11) Don’t Create Lots of Unrelated Cards – Selling a group of cards in a lot is an easy way to get rid of several cards in one auction. While this can be an effective approach to selling a group of cards when used properly, many new sellers get a lot less money by misusing this approach. If you are going to put a lot together, make sure that all of the cards will be appealing to one buyer. For example, a lot of cards from one player or several players from the same team would be attractive to anyone who collects cards of that player or team. On the other hand, a lot of various rookie cards or game-used cards from a particular set will probably only attract buyers who are interested in buying the cards for a cheap price and then reselling them in individual auctions. As a seller, this type of auction is often a great place for you to purchase cards to resell, but when you are creating lots to sell yourself, make sure you maximize its potential by choosing the right cards.
12) Take Advantage of Cross Promotion – Ebay includes free cross promotion of up to four of your other items when someone bids on or wins an auction. If you have an ebay store, you can also cross promote up to 12 items when anyone even views your auction, not just when someone bids on or wins it. By default, ebay will automatically choose other items you have for sale to cross promote. To make the most of this feature, however, you should manually select which items are cross promoted. You will find the most success when you cross promote higher-end items and those that have some tie (same team or player) to the auction in which the cross promotion is being shown.
13) Only Pay for Extra Features on High Dollar Cards – With the exception of the gallery feature, do not waste money on extra features such as bold, highlight, featured gallery, etc. on lower value (under $15) cards. On the lower-end cards, the money you spend on these features will usually not result in enough of an increase in bids to make it worth the cost. The one exception is the gallery feature. For only 35 cents, this is a great way to draw people’s attention to cards that they may not be able to understand merely from your auction title. For example, you may have a rare insert card of Michael Jordan that potential buyers must see to appreciate. Even though this card may only be worth $5 - $10, if even a few Jordan collectors find it interesting enough that 35 cent investment could result in an extra dollar or more on the final sale price. However, if you are selling a card that most collectors are familiar with, such as a 1989 Score Barry Sanders rookie, there is no need to include a gallery, since anyone interested in the card already knows what it looks like and will view your auction based solely on the auction title.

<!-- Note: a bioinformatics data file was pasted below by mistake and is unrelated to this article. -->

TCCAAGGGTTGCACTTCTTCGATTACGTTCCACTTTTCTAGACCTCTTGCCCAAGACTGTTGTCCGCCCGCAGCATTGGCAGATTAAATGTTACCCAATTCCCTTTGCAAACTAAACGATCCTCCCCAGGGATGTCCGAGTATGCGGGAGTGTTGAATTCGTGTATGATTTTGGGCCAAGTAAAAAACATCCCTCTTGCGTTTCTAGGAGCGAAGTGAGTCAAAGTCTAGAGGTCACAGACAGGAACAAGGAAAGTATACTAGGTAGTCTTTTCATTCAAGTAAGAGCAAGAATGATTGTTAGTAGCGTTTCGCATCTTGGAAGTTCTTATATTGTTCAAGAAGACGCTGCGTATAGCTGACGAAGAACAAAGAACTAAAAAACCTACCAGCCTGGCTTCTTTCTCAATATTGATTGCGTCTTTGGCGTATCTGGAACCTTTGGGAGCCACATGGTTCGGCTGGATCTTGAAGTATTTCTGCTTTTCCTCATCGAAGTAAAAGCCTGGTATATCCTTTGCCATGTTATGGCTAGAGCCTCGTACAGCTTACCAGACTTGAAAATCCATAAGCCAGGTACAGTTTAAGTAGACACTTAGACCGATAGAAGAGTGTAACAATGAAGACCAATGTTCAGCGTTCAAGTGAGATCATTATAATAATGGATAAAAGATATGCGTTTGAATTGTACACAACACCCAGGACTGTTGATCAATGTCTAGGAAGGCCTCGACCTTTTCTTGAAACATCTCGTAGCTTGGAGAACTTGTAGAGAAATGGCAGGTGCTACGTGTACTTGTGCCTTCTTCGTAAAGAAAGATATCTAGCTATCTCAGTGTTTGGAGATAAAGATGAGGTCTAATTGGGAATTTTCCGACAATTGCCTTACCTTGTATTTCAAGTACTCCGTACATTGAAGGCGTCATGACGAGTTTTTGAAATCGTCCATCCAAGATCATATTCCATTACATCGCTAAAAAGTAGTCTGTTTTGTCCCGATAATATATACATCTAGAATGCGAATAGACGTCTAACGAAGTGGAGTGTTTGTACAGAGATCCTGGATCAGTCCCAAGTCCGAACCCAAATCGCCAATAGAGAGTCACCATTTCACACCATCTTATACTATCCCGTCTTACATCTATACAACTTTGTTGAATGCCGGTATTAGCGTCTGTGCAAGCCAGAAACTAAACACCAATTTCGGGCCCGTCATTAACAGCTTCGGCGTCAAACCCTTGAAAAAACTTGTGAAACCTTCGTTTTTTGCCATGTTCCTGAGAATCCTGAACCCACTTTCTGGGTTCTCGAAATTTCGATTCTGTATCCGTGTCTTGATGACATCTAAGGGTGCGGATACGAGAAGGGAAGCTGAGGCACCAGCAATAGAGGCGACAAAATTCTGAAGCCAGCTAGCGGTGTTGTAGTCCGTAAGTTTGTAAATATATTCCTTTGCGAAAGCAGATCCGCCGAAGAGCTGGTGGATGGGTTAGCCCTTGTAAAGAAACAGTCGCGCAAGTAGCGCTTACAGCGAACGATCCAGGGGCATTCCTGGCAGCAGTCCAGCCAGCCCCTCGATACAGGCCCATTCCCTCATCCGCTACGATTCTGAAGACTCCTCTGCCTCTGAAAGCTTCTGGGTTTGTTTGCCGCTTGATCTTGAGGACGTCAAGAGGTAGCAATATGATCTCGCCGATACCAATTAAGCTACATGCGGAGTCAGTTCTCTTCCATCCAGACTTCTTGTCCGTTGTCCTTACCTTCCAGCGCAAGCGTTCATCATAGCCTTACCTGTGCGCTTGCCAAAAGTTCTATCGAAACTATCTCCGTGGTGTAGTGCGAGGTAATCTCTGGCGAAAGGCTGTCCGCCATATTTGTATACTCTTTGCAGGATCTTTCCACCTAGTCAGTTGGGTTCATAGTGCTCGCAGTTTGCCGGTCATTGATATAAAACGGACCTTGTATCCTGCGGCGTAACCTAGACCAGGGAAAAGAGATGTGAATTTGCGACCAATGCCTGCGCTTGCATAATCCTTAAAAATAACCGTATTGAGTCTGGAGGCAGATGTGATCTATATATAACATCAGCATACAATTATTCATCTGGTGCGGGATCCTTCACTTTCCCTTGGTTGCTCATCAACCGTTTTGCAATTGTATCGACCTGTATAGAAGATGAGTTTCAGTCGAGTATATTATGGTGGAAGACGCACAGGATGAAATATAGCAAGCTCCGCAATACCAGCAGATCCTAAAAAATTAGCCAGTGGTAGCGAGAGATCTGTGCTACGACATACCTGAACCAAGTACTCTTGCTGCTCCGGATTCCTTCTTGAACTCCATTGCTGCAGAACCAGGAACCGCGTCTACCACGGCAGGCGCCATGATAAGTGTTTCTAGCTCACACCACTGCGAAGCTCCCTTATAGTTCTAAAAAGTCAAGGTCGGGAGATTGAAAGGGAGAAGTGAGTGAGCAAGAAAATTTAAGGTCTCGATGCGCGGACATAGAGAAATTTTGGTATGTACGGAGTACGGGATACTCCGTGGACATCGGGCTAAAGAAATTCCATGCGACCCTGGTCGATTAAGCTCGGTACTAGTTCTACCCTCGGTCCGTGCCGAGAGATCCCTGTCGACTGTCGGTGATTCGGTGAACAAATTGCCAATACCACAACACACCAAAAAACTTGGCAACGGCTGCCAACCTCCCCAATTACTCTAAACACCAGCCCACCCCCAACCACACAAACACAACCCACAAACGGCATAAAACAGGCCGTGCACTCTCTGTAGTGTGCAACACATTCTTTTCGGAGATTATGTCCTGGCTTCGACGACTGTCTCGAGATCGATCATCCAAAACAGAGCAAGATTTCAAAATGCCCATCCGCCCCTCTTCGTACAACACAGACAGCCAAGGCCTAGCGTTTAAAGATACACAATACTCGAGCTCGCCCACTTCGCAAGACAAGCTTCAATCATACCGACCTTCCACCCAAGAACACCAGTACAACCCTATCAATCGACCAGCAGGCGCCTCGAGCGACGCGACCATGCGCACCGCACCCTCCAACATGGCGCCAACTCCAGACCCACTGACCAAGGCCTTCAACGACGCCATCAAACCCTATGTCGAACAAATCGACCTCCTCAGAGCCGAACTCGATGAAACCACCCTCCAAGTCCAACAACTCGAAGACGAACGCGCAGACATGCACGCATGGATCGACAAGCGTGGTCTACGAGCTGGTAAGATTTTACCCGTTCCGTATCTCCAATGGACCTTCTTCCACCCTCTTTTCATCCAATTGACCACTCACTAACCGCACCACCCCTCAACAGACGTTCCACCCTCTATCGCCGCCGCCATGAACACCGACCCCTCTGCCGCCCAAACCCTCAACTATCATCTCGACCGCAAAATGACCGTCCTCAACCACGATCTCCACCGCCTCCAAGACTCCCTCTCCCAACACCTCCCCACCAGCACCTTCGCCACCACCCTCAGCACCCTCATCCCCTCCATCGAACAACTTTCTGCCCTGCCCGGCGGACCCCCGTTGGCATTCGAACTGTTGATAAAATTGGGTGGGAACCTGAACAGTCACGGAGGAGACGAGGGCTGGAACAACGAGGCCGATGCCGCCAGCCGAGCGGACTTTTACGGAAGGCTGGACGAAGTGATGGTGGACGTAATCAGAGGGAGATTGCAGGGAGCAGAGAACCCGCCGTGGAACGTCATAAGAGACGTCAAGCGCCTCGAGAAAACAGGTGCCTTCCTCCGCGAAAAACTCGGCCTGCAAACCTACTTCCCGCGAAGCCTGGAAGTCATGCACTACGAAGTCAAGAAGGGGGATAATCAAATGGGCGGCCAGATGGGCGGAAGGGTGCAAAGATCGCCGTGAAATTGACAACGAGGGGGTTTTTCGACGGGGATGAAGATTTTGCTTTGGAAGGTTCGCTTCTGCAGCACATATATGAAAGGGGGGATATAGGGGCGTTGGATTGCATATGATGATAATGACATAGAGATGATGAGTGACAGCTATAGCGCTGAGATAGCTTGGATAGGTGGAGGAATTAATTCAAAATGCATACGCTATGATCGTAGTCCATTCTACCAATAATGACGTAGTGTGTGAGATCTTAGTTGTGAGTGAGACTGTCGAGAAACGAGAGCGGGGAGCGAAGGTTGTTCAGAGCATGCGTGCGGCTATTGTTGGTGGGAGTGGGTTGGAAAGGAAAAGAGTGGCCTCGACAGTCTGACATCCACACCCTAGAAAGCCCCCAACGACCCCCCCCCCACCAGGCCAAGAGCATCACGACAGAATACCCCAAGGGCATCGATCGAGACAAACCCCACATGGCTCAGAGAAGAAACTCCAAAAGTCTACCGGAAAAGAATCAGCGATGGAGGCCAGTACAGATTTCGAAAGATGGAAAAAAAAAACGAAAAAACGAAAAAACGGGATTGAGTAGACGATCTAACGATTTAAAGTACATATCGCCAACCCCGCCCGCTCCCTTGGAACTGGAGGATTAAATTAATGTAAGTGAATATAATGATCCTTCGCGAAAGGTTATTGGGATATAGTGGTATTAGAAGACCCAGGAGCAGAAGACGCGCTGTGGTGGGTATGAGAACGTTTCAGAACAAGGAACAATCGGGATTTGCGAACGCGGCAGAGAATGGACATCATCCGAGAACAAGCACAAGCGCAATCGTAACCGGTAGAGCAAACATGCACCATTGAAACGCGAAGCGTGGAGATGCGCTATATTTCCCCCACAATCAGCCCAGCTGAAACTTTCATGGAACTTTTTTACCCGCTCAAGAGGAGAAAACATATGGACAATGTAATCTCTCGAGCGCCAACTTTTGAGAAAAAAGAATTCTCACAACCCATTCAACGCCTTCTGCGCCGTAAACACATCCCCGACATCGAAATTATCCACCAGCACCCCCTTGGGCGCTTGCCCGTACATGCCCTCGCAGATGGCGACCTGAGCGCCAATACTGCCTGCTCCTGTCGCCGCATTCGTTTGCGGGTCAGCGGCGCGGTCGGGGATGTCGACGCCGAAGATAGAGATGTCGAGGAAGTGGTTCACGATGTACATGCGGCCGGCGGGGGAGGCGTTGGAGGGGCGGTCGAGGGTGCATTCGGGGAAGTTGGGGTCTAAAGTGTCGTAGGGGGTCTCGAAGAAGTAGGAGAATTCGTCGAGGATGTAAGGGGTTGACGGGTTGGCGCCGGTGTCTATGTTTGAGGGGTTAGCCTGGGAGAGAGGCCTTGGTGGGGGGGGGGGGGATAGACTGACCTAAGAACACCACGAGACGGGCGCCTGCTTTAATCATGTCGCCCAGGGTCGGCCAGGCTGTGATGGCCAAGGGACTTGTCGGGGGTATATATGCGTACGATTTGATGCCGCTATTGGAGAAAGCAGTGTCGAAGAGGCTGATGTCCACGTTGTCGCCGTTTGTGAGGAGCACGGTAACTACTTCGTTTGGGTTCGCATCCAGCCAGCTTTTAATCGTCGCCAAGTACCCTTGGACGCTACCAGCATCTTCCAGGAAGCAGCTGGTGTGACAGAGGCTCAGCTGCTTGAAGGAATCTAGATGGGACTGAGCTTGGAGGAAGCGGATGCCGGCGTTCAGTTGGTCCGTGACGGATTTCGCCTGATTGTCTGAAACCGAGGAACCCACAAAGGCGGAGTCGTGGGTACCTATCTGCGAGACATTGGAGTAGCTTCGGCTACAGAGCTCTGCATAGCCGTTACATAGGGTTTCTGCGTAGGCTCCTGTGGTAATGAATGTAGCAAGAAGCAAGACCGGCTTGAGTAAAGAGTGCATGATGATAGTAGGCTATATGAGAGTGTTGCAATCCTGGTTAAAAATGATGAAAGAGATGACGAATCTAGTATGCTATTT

14) Use Key Words/Phrases and All Available Characters in Auction Titles – When creating a title for your auction, be sure to include key words and phrases, such as the player’s team (city and team name if space permits), full name, and card year and manufacturer. This is extremely important, as many people will do searches for particular words, such as Steelers, LeBron James, or 84 Topps, in the auction titles only. Ebay does offer the option to search for words in auction titles and descriptions, however, most buyers only search auction titles in order to cut down on the number of results returned. Also, ebay allows you to use 55 characters (including spaces) in your auction title – use them all! Try several different titles, if necessary, until you have used as many of the 55 characters as possible and included all key search terms.
15) Don’t Overuse Catch Phrases, Special Characters or Caps in Auction Titles – While terms like “Rare, Hard-to-Find, Vintage, Limited, 1/1, and Hot,” can be beneficial in encouraging people to view your auction, do not overuse or misuse these terms and others like them. Using terms like this in the titles of all your auctions will appear very amateurish to many buyers and turn them away from bidding. On the other hand, if your item can truly be described using one of these words, they can be great attention grabbers. Another overused attention grabber is capital letters. By using all caps in your auction title it can merely annoy potential buyers and discourage them from viewing your item. Additionally, as many new sellers try this tactic, the all caps can actually blend in more with the other listings, rather than making yours stand out. Finally, DO NOT waste space with special characters and punctuation. While you’ll want to use “#” and “$” when appropriate, such as with numbered cards or when stating book value, do not waste space with “!” or “$$$$” or “***” or any other attempts at getting people’s attention. Once again, this looks very amateurish and will discourage people from looking at your auction. It also takes up space that could be better used by inserting key words.